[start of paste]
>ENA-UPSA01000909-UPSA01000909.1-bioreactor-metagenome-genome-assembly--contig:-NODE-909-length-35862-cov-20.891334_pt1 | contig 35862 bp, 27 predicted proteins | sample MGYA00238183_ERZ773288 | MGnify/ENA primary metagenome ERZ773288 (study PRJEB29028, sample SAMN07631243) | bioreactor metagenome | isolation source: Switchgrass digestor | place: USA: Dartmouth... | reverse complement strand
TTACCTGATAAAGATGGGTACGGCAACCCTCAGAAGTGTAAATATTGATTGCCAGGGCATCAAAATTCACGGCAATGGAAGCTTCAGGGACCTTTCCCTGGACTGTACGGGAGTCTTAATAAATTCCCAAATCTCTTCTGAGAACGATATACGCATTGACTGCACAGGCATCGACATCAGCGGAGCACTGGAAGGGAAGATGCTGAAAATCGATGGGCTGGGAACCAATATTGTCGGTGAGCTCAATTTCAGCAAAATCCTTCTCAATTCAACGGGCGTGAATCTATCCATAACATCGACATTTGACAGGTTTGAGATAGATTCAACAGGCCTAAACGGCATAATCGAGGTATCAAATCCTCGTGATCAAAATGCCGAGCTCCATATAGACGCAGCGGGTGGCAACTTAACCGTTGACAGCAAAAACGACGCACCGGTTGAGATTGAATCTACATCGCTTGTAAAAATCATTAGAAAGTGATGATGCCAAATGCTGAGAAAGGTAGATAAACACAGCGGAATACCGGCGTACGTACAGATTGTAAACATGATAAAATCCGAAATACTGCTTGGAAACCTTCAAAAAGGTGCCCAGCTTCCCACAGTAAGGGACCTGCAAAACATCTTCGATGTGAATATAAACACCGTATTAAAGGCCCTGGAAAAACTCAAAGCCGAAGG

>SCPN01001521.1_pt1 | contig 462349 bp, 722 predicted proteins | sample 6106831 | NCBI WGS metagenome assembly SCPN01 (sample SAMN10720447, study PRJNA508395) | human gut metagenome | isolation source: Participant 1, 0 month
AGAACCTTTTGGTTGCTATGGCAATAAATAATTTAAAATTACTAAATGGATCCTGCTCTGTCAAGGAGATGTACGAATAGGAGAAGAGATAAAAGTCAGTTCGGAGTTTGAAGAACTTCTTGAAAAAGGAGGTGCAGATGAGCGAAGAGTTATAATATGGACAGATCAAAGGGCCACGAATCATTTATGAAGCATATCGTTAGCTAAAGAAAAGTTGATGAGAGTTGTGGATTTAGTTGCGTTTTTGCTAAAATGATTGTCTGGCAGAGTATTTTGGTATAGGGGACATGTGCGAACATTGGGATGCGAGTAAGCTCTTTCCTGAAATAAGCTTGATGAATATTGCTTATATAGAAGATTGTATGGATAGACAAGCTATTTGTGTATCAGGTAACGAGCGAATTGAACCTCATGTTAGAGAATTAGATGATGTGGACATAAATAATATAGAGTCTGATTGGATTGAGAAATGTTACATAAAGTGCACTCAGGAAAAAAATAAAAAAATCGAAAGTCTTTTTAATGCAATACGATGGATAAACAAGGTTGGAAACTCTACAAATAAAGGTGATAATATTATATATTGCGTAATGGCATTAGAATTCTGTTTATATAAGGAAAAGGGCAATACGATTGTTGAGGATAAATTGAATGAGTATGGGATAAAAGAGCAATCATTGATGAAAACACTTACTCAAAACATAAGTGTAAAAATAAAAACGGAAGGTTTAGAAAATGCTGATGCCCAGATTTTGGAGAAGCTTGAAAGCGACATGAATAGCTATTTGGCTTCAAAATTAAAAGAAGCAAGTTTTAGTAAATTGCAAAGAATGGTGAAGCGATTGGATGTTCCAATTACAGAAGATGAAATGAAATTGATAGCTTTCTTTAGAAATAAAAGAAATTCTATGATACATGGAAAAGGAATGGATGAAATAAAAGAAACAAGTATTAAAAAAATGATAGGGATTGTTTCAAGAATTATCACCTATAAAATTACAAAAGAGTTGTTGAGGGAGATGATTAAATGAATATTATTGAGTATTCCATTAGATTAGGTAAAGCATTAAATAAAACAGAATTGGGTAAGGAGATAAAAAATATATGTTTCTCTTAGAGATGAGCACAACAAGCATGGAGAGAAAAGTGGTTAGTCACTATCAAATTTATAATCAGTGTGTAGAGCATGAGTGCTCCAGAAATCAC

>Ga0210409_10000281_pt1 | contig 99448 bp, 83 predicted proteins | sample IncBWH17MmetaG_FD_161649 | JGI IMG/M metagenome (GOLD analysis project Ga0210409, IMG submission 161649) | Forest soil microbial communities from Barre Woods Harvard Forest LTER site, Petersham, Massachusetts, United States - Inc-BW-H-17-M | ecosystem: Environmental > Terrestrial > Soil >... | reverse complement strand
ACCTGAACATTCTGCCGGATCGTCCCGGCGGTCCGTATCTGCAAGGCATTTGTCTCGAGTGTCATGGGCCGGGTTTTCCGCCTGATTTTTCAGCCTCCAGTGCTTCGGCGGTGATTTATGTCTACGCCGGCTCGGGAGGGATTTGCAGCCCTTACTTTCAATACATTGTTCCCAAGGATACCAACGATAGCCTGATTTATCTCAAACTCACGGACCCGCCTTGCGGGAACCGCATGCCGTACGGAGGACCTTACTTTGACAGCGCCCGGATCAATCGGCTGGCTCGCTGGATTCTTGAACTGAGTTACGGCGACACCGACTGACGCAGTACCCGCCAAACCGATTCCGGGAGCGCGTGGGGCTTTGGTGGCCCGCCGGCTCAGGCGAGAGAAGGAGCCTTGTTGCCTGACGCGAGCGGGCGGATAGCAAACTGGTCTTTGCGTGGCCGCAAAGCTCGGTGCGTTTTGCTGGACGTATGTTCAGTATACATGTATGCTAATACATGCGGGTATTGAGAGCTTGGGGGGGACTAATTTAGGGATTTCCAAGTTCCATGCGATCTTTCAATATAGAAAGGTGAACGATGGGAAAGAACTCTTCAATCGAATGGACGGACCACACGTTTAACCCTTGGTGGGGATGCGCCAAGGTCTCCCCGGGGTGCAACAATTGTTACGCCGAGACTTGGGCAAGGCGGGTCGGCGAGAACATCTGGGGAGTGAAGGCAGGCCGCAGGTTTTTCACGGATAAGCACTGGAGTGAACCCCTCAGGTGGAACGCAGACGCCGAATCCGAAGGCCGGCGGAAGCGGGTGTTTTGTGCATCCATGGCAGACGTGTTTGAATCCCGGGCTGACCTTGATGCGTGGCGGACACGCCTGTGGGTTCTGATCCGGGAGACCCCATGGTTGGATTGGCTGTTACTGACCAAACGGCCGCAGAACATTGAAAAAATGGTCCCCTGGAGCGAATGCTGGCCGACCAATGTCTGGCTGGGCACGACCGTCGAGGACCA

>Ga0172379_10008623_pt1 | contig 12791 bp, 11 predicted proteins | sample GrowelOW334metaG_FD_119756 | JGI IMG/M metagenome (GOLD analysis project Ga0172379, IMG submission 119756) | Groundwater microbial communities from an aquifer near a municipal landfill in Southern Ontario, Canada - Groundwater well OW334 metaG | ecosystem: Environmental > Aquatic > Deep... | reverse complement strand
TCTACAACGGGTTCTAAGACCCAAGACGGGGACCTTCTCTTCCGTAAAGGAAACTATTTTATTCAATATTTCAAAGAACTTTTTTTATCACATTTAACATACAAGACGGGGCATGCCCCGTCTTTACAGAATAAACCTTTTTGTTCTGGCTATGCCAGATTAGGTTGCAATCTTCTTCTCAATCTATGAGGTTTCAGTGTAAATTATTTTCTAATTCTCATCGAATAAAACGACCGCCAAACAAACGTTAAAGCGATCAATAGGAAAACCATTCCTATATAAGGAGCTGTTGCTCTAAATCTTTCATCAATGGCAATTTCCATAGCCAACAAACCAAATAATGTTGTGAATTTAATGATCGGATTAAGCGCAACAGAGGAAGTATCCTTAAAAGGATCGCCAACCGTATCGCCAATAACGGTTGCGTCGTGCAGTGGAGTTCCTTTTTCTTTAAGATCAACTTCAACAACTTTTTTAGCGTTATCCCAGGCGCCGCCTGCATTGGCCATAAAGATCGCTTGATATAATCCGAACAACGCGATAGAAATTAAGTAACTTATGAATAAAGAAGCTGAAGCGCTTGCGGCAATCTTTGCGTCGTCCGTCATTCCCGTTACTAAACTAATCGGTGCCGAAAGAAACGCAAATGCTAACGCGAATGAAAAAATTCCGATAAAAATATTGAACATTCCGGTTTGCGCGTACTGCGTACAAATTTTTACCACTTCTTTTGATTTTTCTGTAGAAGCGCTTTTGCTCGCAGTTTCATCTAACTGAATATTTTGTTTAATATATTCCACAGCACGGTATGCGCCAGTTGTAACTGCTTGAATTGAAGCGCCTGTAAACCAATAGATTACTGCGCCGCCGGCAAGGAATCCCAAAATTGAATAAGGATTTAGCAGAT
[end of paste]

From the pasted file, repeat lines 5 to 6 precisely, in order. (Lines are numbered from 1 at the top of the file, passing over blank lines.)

>Ga0210409_10000281_pt1 | contig 99448 bp, 83 predicted proteins | sample IncBWH17MmetaG_FD_161649 | JGI IMG/M metagenome (GOLD analysis project Ga0210409, IMG submission 161649) | Forest soil microbial communities from Barre Woods Harvard Forest LTER site, Petersham, Massachusetts, United States - Inc-BW-H-17-M | ecosystem: Environmental > Terrestrial > Soil >... | reverse complement strand
ACCTGAACATTCTGCCGGATCGTCCCGGCGGTCCGTATCTGCAAGGCATTTGTCTCGAGTGTCATGGGCCGGGTTTTCCGCCTGATTTTTCAGCCTCCAGTGCTTCGGCGGTGATTTATGTCTACGCCGGCTCGGGAGGGATTTGCAGCCCTTACTTTCAATACATTGTTCCCAAGGATACCAACGATAGCCTGATTTATCTCAAACTCACGGACCCGCCTTGCGGGAACCGCATGCCGTACGGAGGACCTTACTTTGACAGCGCCCGGATCAATCGGCTGGCTCGCTGGATTCTTGAACTGAGTTACGGCGACACCGACTGACGCAGTACCCGCCAAACCGATTCCGGGAGCGCGTGGGGCTTTGGTGGCCCGCCGGCTCAGGCGAGAGAAGGAGCCTTGTTGCCTGACGCGAGCGGGCGGATAGCAAACTGGTCTTTGCGTGGCCGCAAAGCTCGGTGCGTTTTGCTGGACGTATGTTCAGTATACATGTATGCTAATACATGCGGGTATTGAGAGCTTGGGGGGGACTAATTTAGGGATTTCCAAGTTCCATGCGATCTTTCAATATAGAAAGGTGAACGATGGGAAAGAACTCTTCAATCGAATGGACGGACCACACGTTTAACCCTTGGTGGGGATGCGCCAAGGTCTCCCCGGGGTGCAACAATTGTTACGCCGAGACTTGGGCAAGGCGGGTCGGCGAGAACATCTGGGGAGTGAAGGCAGGCCGCAGGTTTTTCACGGATAAGCACTGGAGTGAACCCCTCAGGTGGAACGCAGACGCCGAATCCGAAGGCCGGCGGAAGCGGGTGTTTTGTGCATCCATGGCAGACGTGTTTGAATCCCGGGCTGACCTTGATGCGTGGCGGACACGCCTGTGGGTTCTGATCCGGGAGACCCCATGGTTGGATTGGCTGTTACTGACCAAACGGCCGCAGAACATTGAAAAAATGGTCCCCTGGAGCGAATGCTGGCCGACCAATGTCTGGCTGGGCACGACCGTCGAGGACCA